Ponca City Information
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History of the 101 Ranch
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An important part of American western history began when Colonel George Washington Miller relocated his growing cattle operation from the Oklahoma/Kansas border country to the rich bottom land of the Salt Fork of the Arkansas River some six miles southwest of current day Ponca City, OK in 1893. This was the Colonel’s third ranch effort within the northern area of Indian Territory once known as the Cherokee Outlet (Cherokee Strip).
In the spring of 1895, the industrious native of Kentucky began to put 2000 acres of virgin prairie to the plow and planted it in order to winter Texas cattle. In the fall, several thousand additional acres of wheat was sown and produced 35 bushels an acre.
Building a cattle raising effort had began for George W. Miller following the Civil War when he moved west temporarily settling in Missouri with his wife and young family. Becoming a merchant while raising hogs, he was one of the early pioneers buying and trading for Long Horn cattle in south Texas during the tumultuous days following the end of the War Between the States. These he drove northward through Indian Territory on the Chisholm Trail.
Seeking to expand his cattle and agricultural interest following the opening of the Cherokee Strip by land run, he and his sons began buying additional property along with lease agreements with the Ponca Indian Tribe. The 101 Ranch expanded to some 75,000 acres of pasture and farm land. With hard work and good fortune, the Ranch grew to an estimated 110,000 acres. Its boundaries were found in the four northern Oklahoma counties of Noble, Pawnee, Osage and Kay. The communities of Marland (originally Bliss, O.T.), Red Rock and White Eagle were within the bounds of the giant farm and ranch operation.
With Colonel G. W. Miller’s passing in 1903, his three sons, Joe, George and Zack continued expansive operation of the ranch. Experimental and highly successful agriculture applications were developed while the brothers built a herd of 25,000 longhorns. Led by Joe Miller, the brothers additionally developed large herds of Holstein, Shorthorn and Hereford dairy cattle along with Duroc-Jersey hogs. Their swine production along resulted in their ability to ship 10,000 hogs a year to market.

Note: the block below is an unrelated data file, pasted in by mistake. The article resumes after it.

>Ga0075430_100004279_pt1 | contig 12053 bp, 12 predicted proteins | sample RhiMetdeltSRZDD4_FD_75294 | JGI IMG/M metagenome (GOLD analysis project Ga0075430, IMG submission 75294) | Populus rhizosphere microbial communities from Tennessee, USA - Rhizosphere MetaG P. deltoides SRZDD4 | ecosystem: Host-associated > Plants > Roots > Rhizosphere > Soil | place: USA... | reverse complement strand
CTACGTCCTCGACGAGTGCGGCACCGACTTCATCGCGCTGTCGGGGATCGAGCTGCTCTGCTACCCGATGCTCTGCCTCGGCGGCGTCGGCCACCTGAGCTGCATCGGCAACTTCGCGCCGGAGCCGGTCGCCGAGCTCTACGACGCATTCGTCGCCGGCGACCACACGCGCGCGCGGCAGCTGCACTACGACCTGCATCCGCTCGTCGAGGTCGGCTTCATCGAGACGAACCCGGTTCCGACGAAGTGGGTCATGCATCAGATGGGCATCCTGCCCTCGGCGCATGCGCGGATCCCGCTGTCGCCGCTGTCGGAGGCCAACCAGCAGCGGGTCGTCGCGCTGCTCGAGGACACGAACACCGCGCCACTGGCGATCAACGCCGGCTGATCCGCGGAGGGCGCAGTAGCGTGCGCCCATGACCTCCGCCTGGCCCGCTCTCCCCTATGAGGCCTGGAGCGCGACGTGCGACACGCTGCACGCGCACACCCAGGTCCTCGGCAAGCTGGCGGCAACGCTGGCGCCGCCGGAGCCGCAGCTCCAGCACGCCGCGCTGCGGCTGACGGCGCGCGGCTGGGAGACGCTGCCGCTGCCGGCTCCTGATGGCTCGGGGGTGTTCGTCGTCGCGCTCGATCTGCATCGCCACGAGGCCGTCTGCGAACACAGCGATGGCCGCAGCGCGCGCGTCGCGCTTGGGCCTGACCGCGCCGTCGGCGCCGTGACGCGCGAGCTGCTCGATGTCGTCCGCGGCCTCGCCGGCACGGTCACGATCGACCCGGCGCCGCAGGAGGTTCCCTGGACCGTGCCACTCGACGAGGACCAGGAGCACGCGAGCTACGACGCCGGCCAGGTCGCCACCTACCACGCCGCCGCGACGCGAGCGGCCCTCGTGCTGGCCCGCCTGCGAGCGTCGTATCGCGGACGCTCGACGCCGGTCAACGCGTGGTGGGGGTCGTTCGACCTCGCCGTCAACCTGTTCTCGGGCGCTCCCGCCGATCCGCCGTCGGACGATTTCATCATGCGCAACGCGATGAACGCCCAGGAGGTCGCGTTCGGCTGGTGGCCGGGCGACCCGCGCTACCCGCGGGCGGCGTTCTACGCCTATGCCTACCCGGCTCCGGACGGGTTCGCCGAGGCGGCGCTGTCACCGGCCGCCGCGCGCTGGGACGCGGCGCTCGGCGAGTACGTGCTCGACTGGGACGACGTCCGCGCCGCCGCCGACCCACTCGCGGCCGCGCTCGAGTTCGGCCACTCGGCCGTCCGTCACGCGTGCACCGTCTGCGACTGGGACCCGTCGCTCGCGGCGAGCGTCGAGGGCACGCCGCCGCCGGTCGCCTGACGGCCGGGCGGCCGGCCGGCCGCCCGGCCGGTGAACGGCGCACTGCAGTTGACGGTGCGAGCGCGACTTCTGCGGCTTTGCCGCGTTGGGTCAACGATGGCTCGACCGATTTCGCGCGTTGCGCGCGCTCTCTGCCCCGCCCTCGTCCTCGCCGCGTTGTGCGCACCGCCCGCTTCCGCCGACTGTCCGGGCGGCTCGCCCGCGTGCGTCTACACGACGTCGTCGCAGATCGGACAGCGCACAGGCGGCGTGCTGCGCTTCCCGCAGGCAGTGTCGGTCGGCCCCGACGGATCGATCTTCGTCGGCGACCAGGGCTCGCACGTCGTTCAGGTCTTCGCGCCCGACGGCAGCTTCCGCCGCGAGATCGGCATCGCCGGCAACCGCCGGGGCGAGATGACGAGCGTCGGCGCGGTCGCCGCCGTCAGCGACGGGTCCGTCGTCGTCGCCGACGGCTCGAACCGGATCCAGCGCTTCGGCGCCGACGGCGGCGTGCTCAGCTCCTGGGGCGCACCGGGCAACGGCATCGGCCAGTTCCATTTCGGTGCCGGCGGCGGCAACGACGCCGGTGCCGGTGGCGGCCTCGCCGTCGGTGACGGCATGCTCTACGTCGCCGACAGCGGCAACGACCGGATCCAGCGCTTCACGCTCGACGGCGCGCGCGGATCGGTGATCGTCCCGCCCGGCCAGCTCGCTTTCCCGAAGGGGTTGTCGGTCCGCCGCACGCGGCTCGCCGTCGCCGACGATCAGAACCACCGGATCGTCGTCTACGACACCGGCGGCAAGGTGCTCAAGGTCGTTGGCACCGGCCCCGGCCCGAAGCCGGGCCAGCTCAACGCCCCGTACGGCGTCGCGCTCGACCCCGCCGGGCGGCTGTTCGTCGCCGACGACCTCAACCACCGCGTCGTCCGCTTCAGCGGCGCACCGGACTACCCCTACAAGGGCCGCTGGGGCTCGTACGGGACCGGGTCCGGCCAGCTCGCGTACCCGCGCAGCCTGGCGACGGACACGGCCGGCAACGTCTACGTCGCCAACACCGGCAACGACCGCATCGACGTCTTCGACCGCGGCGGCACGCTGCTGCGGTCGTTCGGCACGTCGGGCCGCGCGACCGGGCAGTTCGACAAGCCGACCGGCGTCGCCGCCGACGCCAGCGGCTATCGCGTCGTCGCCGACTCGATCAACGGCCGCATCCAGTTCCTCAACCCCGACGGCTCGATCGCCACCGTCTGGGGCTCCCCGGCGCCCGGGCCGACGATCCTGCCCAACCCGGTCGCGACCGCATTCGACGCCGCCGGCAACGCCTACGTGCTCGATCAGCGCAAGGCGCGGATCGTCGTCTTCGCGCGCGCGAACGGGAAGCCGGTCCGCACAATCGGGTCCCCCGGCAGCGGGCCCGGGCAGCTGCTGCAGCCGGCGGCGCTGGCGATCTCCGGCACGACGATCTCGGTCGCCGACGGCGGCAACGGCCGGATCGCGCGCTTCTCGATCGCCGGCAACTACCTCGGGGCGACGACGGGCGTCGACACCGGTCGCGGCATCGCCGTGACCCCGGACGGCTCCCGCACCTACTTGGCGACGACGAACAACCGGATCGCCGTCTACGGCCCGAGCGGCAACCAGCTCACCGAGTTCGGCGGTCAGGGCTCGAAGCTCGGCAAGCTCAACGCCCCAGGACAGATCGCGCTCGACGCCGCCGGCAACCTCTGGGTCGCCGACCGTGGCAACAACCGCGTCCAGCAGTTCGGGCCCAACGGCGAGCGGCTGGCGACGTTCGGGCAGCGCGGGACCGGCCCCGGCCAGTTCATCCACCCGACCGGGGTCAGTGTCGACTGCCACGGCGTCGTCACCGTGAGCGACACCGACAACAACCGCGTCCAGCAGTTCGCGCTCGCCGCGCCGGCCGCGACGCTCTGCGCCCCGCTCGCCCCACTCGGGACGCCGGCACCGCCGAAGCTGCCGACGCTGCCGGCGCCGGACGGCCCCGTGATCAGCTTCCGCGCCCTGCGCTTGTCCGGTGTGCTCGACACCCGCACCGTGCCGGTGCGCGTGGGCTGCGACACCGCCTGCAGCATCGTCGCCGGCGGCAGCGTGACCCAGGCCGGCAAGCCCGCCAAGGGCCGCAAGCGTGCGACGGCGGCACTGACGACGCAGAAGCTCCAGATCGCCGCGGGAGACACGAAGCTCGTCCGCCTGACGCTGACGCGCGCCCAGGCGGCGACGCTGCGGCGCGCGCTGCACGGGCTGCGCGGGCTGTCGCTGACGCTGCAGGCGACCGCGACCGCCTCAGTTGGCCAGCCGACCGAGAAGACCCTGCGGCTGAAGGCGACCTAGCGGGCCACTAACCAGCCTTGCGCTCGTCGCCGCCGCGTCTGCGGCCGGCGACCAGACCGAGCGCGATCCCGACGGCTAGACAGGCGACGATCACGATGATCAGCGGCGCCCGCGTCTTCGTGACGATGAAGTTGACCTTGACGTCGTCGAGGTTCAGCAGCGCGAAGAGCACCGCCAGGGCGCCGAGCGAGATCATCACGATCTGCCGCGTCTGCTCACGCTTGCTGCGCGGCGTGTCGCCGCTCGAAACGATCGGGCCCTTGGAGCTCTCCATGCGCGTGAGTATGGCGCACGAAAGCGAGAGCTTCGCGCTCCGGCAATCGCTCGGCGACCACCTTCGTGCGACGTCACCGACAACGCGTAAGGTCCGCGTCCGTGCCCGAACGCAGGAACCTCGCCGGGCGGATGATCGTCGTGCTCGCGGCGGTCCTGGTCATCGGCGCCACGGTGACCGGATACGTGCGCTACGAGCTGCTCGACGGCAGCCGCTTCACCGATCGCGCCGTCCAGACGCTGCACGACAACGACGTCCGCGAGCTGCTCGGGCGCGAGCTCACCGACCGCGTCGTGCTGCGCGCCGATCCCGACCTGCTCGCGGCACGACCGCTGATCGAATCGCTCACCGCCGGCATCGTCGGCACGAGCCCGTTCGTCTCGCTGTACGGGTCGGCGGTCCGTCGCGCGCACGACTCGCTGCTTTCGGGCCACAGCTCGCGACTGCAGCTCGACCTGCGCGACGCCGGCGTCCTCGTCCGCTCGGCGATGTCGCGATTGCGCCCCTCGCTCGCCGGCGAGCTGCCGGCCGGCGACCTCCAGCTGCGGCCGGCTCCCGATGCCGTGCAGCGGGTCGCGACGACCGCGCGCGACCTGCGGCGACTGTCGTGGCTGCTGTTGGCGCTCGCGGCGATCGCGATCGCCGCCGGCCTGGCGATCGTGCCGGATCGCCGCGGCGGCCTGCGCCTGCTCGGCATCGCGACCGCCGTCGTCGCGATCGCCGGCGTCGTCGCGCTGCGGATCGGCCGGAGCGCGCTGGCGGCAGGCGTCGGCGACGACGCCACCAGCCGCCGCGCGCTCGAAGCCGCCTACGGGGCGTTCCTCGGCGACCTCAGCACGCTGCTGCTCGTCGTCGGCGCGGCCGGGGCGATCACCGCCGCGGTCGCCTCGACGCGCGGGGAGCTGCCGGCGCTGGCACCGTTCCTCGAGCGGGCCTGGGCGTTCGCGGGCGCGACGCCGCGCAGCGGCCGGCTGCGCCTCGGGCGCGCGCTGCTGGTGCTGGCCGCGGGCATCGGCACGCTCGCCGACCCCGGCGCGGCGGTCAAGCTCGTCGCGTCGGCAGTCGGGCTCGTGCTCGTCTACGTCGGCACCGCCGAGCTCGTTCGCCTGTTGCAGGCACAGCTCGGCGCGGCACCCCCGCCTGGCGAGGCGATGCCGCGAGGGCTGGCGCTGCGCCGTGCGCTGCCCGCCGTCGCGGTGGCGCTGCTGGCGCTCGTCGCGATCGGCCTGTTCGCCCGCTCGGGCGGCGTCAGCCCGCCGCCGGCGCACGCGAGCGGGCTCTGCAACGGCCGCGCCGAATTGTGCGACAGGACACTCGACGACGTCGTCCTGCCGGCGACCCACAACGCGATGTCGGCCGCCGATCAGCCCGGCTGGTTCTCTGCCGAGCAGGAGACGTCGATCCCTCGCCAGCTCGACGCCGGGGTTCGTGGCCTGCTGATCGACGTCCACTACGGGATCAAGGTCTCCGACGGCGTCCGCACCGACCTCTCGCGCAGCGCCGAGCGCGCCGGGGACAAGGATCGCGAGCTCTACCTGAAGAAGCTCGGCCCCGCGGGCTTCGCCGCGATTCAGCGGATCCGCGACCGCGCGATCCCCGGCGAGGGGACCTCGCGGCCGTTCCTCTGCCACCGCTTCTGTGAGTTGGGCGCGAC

Correctly earning the title of a ‘Fabulous Empire’, the ranch constructed its own packing plant, ice plants and cold-storage lockers. Other innovations for the time included a tannery, a cider mill, an alfalfa mill, an electric power plant, a dairy and the ranch’s own cannery along with its own telephone system and mail service. Later when oil was found on ranch land, the three Miller brothers built their own refinery producing gasoline, kerosene and fuel oil.
Greater successful expansion was soon on the horizon when the ranch entered the entertainment field. Gaining an endorsement from the National Editorial Association of St. Louis to hold its annual newspaper editors convention for 1905 in Guthrie, O.T. Colonel Joe Miller scheduled an entertainment gala for the influential visitors on the 101 Ranch.
Drawing from the legends, lore and history of a quickly passing period of American’s Old West, the Miller brothers put on an eye popping extravaganza they promoted as a ‘Round-up’. Souvenir programs offered during the event additionally billed the Oklahoma Gala as a Cowboy Reunion, Indian Celebration, Buffalo Chase and Historical Exhibition.
Featuring at least 200 local cowboys, ranch hands and Indians, arrangements were made to have the imprisoned frontier warrior Geronimo brought to the ranch under military guard from Fort Sill, O.T. With assistance, the aging warrior killed a buffalo in the arena from a motorcar, signed autographs and sold souvenirs. Among other larger than life promotions, the Millers advertised in area newspapers they would offer a $1000 prize to anyone who would submit to being scalped by Geronimo.
More than 65,000 people attended the long afternoon of events of June 11, 1905 and overflow crowds easily filled a huge grandstand built for the event. Performing ranch honed skills, cowboys and cowgirls paraded that huge grandstand on the south side of the Salt Fork River along with vividly costumed Ponca, Kaw, Otoe, Missouri, Tonkawa, Pawnee and Osage Indians, marching bands, soldiers and Geronimo. Along with Geronimo’s mock ‘buffalo hunt’, trick riding, bucking horses and a performance by the bulldogging ‘Dusky Demon’ from Texas, Bill Pickett, the evening ended with an unannounced frontier style wagon train attack by Indian performers.